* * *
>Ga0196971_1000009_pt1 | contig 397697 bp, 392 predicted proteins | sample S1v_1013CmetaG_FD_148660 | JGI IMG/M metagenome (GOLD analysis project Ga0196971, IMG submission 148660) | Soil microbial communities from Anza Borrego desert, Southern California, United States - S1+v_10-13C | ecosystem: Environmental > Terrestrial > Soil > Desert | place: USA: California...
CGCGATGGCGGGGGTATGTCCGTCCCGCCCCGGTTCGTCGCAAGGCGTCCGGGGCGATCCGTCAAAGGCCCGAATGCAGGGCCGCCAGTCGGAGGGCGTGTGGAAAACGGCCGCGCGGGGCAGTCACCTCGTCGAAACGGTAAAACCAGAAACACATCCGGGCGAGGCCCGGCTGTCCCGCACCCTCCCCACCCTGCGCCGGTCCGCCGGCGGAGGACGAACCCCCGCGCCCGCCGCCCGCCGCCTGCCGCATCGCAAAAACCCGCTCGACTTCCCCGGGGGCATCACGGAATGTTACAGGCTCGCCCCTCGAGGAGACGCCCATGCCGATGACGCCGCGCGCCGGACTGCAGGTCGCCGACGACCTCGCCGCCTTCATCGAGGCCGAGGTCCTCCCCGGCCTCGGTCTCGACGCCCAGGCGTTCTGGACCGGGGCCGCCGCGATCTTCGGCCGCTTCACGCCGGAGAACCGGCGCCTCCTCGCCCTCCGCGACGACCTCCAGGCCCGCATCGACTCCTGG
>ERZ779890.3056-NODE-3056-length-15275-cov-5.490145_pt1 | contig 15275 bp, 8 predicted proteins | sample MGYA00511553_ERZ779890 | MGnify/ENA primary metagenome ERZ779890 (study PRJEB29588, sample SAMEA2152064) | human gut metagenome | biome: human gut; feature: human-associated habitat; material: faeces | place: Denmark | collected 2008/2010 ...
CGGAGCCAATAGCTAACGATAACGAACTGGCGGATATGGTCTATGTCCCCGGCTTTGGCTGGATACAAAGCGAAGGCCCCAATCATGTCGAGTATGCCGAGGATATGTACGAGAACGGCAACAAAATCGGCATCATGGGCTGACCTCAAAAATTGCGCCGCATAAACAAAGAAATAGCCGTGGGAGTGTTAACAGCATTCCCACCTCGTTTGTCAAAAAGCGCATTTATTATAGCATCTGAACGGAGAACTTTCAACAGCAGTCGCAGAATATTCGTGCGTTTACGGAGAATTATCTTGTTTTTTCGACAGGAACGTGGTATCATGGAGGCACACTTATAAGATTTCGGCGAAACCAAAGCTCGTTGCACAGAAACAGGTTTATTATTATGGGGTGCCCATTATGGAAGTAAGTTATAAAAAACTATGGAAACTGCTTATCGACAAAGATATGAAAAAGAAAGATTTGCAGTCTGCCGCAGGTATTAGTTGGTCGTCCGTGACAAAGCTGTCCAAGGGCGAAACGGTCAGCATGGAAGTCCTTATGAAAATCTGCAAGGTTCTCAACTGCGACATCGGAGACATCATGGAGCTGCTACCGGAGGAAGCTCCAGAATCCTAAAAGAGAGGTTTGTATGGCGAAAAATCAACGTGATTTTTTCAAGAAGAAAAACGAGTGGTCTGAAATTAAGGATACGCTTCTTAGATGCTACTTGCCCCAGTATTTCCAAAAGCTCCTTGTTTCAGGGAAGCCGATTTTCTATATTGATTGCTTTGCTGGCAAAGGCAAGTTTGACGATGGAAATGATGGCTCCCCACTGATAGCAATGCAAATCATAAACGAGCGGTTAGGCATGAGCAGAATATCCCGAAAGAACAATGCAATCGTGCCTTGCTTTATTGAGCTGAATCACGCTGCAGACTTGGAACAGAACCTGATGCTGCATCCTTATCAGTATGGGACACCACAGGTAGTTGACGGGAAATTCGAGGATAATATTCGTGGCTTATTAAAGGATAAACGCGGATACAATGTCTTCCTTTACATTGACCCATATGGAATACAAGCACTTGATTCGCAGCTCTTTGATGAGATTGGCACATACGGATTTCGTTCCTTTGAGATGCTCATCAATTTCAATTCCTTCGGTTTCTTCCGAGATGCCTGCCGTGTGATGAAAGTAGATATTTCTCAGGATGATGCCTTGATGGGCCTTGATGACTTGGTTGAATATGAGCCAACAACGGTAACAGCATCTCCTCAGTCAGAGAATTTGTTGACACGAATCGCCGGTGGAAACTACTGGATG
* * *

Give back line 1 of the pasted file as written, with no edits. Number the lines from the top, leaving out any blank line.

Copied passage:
>Ga0196971_1000009_pt1 | contig 397697 bp, 392 predicted proteins | sample S1v_1013CmetaG_FD_148660 | JGI IMG/M metagenome (GOLD analysis project Ga0196971, IMG submission 148660) | Soil microbial communities from Anza Borrego desert, Southern California, United States - S1+v_10-13C | ecosystem: Environmental > Terrestrial > Soil > Desert | place: USA: California...